A few weeks ago, I encouraged my athletes to write a goal for the next month. Then, write out the commitments they needed to make daily to reach that goal. At the end of this month, I want them to evaluate themselves. Self-reflection is a critical part of success – being honest with yourself about how you’re doing. Look back and see how you did. Then, create a plan either to make the commitments more attainable or how to move on to the next goal. This self-reflection process helps you to take ownership of your goal. Your coach’s responsibility is to teach you to grow; but your responsibility is taking ownership of your development by tracking and evaluating how you’re growing. Post your commitment somewhere you can see it every single day. Hold yourself accountable, keep it within your reach. Use it as a filter to make choices and guide behavior.

A few inspiring tidbits from Metcalf on commitments:

Don’t seek success – seek challenges. Dreams are on the other side of challenges. Anyone can dream a dream and set a goal, the real question is how much are you willing to suffer. How many times will you be willing to say NO to instant gratification in order to say YES to your dreams that are so far off they feel you will never reach them? How many times will you hear the feedback that is tough? Don’t yearn for validation, yearn for learning. How many times will you be willing to persevere in the face of adversity? True humility is believing you can do anything you set your mind to and being willing to confidently take steps towards your dreams knowing that you were created for a purpose. If you are waiting on your moment, know that when the moment arrives you won’t be prepared. Because while you were waiting, others were training. When the moment arrives, only those who have been training and expecting the day to arrive will be ready to seize the opportunity. And those people tend to create and attract many of those opportunities to them because they’ve been training rather than waiting. Ask yourself: “how would I use my 86,4000 seconds today if I knew I was going to get the opportunity of my dreams?” The opportunity will come. Will you be ready? And if you fail along the way? Remind yourself: whatever happens to me today is an opportunity to learn and be better for tomorrow. Failure is your First Attempt In Learning. It’s a path leading towards success.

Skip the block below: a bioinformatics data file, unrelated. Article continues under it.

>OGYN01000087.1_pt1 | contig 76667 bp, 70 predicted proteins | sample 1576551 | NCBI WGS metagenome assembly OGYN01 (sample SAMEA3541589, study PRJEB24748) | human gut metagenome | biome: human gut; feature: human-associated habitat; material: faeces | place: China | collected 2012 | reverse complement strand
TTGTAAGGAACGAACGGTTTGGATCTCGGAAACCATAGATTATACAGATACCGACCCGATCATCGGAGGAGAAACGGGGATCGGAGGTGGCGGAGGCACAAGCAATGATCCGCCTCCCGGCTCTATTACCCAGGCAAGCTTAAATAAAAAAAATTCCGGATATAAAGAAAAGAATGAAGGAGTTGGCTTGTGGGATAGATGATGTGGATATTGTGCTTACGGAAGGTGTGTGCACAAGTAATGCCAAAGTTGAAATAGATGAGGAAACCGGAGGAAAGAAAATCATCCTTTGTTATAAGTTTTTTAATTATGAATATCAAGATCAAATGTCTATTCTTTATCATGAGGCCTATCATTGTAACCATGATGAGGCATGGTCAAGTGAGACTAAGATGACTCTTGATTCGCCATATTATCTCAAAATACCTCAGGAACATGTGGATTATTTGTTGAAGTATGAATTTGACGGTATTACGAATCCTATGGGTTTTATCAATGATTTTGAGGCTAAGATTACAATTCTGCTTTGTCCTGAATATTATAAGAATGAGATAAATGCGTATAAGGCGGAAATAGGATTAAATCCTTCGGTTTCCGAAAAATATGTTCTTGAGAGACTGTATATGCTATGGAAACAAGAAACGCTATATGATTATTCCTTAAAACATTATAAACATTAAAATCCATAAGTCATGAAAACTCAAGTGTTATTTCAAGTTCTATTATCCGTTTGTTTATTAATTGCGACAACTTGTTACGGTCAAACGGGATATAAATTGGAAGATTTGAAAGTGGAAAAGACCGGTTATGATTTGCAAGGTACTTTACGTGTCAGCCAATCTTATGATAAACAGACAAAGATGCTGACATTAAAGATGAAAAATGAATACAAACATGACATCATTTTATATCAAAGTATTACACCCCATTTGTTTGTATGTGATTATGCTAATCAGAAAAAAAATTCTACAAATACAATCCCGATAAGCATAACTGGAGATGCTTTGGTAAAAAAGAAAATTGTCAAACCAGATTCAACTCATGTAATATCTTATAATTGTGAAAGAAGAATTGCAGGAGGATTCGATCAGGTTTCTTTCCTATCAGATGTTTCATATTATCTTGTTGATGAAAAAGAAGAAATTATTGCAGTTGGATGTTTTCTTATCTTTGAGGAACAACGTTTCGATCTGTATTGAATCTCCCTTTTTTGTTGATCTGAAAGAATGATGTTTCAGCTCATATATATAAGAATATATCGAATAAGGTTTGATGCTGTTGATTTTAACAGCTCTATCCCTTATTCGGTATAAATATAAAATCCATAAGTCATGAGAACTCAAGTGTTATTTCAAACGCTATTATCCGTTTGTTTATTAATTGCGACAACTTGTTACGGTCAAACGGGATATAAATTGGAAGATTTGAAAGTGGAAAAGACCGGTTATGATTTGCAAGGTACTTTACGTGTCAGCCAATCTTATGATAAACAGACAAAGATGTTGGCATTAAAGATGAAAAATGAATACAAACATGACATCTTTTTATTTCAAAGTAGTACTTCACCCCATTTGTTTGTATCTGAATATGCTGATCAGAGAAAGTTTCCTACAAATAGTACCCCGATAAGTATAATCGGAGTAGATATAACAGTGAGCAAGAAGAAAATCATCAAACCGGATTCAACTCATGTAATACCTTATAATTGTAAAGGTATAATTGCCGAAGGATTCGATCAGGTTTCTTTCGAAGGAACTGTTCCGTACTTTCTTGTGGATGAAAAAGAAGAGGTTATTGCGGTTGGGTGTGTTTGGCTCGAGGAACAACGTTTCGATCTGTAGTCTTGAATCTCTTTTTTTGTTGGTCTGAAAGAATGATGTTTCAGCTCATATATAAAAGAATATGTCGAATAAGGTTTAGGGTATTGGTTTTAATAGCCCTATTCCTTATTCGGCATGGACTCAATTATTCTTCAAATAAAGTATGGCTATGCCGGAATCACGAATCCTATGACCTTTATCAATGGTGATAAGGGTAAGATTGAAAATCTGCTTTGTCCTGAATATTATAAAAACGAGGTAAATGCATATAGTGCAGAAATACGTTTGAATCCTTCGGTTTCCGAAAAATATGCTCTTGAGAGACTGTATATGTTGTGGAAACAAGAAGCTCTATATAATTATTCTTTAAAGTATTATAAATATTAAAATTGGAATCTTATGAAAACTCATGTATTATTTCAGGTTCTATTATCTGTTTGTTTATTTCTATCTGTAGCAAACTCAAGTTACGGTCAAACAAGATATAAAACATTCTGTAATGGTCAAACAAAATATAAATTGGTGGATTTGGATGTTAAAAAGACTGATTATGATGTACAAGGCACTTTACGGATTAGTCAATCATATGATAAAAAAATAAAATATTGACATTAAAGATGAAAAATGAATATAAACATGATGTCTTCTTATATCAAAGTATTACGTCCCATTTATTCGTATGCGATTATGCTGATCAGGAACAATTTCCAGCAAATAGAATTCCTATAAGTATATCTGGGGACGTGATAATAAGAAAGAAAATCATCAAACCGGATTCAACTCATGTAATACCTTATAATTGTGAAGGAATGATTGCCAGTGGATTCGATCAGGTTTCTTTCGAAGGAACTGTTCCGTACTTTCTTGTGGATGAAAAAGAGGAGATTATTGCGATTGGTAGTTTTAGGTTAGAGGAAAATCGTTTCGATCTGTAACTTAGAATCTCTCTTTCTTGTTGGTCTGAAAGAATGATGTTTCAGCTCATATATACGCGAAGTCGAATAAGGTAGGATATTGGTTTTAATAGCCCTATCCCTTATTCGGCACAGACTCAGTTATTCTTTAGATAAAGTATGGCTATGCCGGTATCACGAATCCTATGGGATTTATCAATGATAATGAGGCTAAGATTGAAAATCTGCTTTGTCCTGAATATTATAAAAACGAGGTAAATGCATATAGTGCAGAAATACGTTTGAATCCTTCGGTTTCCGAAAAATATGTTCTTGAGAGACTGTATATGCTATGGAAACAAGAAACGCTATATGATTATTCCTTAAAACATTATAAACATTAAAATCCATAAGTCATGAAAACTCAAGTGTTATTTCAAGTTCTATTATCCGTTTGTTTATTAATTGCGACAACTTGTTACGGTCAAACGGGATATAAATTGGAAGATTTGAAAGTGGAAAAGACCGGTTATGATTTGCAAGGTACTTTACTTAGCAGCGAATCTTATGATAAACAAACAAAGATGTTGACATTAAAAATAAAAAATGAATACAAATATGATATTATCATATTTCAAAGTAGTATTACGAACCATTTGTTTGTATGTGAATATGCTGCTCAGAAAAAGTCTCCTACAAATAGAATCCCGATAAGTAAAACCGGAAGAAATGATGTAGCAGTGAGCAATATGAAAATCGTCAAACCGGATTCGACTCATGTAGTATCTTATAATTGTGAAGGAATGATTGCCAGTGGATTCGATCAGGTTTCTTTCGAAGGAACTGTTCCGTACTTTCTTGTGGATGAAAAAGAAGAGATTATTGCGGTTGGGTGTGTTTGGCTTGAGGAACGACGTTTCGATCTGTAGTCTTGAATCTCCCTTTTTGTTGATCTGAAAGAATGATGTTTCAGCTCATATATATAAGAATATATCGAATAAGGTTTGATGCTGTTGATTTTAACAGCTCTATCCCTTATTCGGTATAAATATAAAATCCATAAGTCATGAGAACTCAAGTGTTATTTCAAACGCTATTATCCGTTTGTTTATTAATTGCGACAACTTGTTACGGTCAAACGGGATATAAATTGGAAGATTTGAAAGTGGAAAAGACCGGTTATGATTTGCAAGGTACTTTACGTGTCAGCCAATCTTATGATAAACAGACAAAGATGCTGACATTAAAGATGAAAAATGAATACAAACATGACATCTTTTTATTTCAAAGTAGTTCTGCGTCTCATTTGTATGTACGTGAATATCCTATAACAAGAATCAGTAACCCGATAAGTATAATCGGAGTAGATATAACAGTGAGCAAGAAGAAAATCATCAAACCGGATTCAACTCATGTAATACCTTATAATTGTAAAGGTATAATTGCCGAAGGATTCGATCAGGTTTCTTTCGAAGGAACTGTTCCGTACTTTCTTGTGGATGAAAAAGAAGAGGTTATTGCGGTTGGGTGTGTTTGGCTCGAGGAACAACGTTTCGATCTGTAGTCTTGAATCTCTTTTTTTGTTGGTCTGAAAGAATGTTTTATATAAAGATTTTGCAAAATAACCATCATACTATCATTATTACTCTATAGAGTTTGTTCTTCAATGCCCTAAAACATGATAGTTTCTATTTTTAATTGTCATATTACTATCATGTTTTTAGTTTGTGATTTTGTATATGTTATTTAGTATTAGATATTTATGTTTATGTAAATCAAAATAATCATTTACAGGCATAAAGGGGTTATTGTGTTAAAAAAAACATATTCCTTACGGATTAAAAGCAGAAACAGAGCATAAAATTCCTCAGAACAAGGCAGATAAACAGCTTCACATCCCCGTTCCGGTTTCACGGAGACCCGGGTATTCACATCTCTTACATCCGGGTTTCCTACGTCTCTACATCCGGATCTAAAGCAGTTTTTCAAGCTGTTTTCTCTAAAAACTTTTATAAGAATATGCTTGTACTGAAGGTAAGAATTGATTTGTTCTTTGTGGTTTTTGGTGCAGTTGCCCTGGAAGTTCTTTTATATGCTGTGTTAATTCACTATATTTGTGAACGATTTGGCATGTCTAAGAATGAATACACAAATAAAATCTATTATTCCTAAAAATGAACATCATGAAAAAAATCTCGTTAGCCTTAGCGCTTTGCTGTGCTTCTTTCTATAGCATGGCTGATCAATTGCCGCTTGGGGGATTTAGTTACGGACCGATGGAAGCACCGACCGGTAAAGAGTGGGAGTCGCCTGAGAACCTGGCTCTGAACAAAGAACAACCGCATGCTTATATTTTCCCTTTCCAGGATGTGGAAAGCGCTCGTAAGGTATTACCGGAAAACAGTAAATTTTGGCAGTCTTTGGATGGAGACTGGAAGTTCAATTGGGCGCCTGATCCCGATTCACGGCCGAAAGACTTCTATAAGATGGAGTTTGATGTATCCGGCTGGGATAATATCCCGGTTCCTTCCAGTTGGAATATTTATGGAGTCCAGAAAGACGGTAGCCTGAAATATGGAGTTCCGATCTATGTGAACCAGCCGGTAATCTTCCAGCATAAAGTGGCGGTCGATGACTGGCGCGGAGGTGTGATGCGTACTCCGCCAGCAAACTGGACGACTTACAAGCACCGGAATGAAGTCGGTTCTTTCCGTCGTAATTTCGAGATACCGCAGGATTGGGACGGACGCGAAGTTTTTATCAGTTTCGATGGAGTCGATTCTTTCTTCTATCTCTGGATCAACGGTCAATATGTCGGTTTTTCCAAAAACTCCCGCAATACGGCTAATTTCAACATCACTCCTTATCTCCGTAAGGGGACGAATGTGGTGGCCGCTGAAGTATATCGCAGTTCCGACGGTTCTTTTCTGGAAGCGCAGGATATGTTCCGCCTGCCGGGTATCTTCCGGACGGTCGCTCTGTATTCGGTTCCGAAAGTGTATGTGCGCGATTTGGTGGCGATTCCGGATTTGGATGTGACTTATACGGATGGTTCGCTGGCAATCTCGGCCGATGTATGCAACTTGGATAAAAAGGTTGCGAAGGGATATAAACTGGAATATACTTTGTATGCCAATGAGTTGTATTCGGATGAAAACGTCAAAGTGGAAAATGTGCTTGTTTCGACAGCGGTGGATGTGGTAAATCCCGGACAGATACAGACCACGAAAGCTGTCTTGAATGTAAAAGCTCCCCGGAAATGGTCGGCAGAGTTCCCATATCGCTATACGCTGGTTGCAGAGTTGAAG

Now, if all of this feels overwhelming, especially for those setting a big, far off, audacious goal, ask yourself: what is the smallest version of your dream you can start RIGHT NOW, doing the BEST you can, with what YOU have?